Wednesday, January 16, 2013
Shedding Light on the Dark
One of the most difficult kinds of movies to make is one that tells a true story in which the ending is already known by the audience. It's just such an immense challenge to inject a film with any real sense of tension or excitement when the outcome is known. Interestingly, 2012 seems to be the year for exactly this kind of movie, with Argo and Lincoln both attempting this difficult feat. And because both of those films excelled at this challenge, they earned their well-deserved Oscar nominations.
Zero Dark Thirty does as well. There are multiple sequences of masterfully Hitchcockian terror, where you know with absolute certainty that something bad is about to happen... but you're waiting... nervously... for it to happen. It culminates in a final half-hour depicting the 2011 raid on the Abottabad compound which may be one of the most successful prolonged suspense sequences ever put to film.
Most of the credit goes to director Kathryn Bigelow. Her careful placement and movement of the camera are integral to what makes the film work. She has a gift for action that most A-list action directors don't even have. I may not have been crazy about The Hurt Locker, her earlier film that won Best Picture (and her Best Director), but if the meandering story of that movie made it a bit harder to appreciate her talents, the razor focus of this tale puts them on full display.
Credit should also go to writer Mark Boal, who managed to distill a story that actually unfolded over nearly a decade into a clean and clear narrative of two-and-a-half hours. Of course, his work on the film is also where the controversy surrounding the film stems, but I'll get to that momentarily.
The film also boasts an excellent cast. What particularly impressed me is how much they disappeared into their roles here. In other movies and TV shows, I've seen Jessica Chastain, Jason Clarke, Joel Edgerton, Mark Strong, Jennifer Ehle, Kyle Chandler, Stephen Dillane, and Harold Perrineau. Few of them may be true household names, but they're all faces I recognize. And yet somehow, here they all seem to fade into their roles to a degree that makes the film feel like it's cast with skilled unknowns. It's a wonderful effect for the movie. (And the only exception I'd point to in the cast is James Gandolfini, who definitely stands out as a "celebrity" in the movie.)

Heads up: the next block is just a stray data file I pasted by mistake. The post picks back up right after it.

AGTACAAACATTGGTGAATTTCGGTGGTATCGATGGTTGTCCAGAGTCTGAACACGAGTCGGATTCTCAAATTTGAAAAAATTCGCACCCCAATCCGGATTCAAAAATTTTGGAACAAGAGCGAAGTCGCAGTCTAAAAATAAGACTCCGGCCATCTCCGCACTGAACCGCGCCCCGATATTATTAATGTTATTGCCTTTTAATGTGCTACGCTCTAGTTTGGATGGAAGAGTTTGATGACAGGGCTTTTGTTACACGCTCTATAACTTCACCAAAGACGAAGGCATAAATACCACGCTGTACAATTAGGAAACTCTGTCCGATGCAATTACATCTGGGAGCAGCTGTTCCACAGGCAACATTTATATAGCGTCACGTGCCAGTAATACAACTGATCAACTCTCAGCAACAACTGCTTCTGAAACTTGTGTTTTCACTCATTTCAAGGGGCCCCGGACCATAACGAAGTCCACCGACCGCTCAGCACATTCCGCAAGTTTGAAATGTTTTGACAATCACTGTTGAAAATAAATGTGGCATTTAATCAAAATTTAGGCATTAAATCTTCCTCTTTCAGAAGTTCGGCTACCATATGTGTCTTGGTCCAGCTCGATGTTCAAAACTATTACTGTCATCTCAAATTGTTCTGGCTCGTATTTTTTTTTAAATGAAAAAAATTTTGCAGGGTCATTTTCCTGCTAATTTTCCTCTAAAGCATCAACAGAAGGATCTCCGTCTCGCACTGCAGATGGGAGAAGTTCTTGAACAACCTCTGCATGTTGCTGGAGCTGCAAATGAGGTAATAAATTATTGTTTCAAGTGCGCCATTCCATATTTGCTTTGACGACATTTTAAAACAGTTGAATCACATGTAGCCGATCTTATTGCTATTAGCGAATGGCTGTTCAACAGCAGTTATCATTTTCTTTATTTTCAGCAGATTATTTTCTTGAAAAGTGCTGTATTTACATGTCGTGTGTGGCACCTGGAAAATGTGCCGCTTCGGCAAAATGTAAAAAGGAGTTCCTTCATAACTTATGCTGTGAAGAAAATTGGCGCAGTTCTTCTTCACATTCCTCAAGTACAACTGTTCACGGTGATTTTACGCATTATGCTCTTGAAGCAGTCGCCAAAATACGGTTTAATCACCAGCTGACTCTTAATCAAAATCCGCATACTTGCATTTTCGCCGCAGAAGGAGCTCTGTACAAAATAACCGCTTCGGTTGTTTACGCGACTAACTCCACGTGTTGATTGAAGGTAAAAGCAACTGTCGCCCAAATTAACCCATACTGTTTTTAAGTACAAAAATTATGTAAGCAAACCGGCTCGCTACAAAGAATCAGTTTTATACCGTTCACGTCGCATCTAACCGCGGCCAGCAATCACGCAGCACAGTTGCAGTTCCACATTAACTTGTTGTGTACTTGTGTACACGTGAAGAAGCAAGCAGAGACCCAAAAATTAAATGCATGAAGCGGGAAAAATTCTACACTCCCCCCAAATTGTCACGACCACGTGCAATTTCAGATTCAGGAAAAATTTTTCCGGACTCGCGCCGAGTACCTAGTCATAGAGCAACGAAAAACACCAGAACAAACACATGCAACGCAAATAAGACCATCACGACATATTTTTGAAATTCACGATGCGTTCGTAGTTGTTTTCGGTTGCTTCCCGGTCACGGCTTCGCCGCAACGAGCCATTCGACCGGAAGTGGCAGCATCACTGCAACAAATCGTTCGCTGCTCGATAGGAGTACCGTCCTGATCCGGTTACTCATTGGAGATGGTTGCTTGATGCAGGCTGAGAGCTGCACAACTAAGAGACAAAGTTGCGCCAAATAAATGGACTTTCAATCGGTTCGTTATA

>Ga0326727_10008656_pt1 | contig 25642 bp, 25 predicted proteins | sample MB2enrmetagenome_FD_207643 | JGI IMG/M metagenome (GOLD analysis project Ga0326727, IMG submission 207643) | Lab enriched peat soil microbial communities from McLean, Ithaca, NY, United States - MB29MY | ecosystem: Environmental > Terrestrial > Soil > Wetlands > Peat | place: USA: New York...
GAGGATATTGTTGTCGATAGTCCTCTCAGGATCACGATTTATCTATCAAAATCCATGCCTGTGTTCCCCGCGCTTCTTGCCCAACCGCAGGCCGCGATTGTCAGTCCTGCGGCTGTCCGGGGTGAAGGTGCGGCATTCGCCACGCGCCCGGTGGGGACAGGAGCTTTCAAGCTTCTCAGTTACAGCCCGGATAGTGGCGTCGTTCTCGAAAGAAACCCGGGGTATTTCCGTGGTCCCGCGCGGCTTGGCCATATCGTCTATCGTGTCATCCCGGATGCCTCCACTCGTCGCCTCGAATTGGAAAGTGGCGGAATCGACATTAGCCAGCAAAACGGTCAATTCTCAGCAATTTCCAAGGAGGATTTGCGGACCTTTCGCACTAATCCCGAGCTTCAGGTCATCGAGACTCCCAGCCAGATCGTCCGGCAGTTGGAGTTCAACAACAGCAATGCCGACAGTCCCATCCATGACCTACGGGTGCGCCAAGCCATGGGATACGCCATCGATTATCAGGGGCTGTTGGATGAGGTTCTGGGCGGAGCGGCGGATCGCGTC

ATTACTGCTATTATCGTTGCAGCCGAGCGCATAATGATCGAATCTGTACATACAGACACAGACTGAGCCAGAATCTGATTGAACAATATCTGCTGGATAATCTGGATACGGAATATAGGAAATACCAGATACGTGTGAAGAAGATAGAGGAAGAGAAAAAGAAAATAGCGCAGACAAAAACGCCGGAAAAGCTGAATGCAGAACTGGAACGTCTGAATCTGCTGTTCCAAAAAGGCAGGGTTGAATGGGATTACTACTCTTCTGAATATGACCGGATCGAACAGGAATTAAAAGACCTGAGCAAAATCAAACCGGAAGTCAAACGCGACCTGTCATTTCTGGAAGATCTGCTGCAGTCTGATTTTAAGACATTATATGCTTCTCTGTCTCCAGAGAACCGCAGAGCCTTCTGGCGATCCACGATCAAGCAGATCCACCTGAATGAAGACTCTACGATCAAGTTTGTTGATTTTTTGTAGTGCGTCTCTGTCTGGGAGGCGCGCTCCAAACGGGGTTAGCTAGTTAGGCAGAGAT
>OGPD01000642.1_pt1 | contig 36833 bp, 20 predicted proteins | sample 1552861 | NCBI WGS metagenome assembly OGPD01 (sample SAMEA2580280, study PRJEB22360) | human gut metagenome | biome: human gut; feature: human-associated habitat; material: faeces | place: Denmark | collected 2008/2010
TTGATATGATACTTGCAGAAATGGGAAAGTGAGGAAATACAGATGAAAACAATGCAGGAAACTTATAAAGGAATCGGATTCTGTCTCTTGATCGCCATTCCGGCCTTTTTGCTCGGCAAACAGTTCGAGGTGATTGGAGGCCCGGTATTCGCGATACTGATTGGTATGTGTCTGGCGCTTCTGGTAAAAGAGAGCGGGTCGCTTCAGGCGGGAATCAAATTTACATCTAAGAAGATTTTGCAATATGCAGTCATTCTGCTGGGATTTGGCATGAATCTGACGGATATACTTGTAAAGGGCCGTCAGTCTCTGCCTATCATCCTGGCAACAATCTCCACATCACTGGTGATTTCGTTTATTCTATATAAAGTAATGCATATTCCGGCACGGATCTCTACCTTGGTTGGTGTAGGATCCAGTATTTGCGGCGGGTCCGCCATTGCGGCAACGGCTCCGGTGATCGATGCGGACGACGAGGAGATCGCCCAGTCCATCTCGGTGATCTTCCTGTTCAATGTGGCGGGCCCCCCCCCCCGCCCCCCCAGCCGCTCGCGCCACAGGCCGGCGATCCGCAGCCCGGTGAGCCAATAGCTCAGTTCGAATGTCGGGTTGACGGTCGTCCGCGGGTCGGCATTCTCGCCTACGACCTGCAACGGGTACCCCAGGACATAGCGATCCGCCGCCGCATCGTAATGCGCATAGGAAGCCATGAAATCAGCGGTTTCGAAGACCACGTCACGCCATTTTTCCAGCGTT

So... the controversy. Though there was initially some blather over the movie being a pre-election, pro-Obama bit of propoganda (in both timing and content, it proved to be neither), the latest criticisms have centered around two other areas. One is a question of whether the filmmakers were granted undue access to classified materials to craft their movie. That is a question of politics and not filmmaking, and as such I decline to comment here.
The other controversy is about torture. Some have accused the movie of being essentially pro-torture, claiming that it depicts accurate intelligence being obtained from "enhanced interrogation techniques," and that that intelligence was key in ultimately finding Osama bin Laden. It's a charge I'm skeptical of, for a few reasons.
First, I think the movie is a bit ambiguous on this front. Yes, it depicts torture. But it does seem to place this in a context of many sources of information, all synthesized together. It's true that those other methods are only referenced or implied in dialogue, while the torture is put front and center on the screen. But I don't think that necessarily condones the torture. If anything, the scenes are crafted to make you squirm. They're uncomfortable to watch. They don't glorify the practice. (I'm not even sure how you'd go about doing that.)
Of course, the criticism stems more from the question of whether truthful information can be obtained from culture. And that gets into the question of what responsibility this movie has to tell the unvarnished truth. This is a dramatization, not a documentary. While it's possible that may not completely absolve the film of any responsibility to truth, I do think its greater responsibility is to tell a story in a compelling way in just a few hours. Sometimes, movies do that with the unvarnished truth. Sometimes, they stretch the facts.
Argo manufactures a tense final sequence that, by real account, never actually happened. But it's the right thing for that movie. Is the problem that Zero Dark Thirty depicts more recent history? United 93 imagines events aboard the doomed flight that we'll never be able to confirm. Is the difference that the subject here is torture? Jack Bauer tortured someone practically on a weekly basis on 24. Is the difference that Zero Dark Thirty is not fundamentally a work of fiction?
The movie entertained, and it got people talking about the issues -- in the real world where they need to be addressed anyway. In my book, that's sufficient... and more than most movies pull off. Zero Dark Thirty is not a documentary, and I don't believe it should be held to the standards of one. (Not that all documentaries tell the complete truth either, of course.)
In any other year, I could see Zero Dark Thirty awarded Best Picture, and enthusiastically support the choice. The trouble is, 2012 is not a year of weak competition. I mentioned Argo and Lincoln earlier in this review, and as much as I did think Zero Dark Thirty was well done, I'd rate both of those movies just a touch higher. But that's quibbling over a matter of very small degrees when this movie is still certainly worth an A-. The quibbling is only to decide where to place Zero Dark Thirty in my Top 10 of the year (which I've once again updated; Frankenweenie, we hardly knew you before you got bumped off).